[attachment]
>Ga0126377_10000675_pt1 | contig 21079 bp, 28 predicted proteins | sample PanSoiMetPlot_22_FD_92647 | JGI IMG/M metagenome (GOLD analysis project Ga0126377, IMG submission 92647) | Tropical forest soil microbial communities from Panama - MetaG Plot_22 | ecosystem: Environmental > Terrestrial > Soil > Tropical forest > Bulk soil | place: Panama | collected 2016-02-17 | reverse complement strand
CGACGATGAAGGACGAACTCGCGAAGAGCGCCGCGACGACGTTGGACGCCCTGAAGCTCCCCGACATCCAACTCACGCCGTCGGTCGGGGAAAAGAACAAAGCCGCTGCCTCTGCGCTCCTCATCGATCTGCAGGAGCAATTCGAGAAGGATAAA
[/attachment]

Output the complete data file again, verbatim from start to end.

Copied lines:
>Ga0126377_10000675_pt1 | contig 21079 bp, 28 predicted proteins | sample PanSoiMetPlot_22_FD_92647 | JGI IMG/M metagenome (GOLD analysis project Ga0126377, IMG submission 92647) | Tropical forest soil microbial communities from Panama - MetaG Plot_22 | ecosystem: Environmental > Terrestrial > Soil > Tropical forest > Bulk soil | place: Panama | collected 2016-02-17 | reverse complement strand
CGACGATGAAGGACGAACTCGCGAAGAGCGCCGCGACGACGTTGGACGCCCTGAAGCTCCCCGACATCCAACTCACGCCGTCGGTCGGGGAAAAGAACAAAGCCGCTGCCTCTGCGCTCCTCATCGATCTGCAGGAGCAATTCGAGAAGGATAAA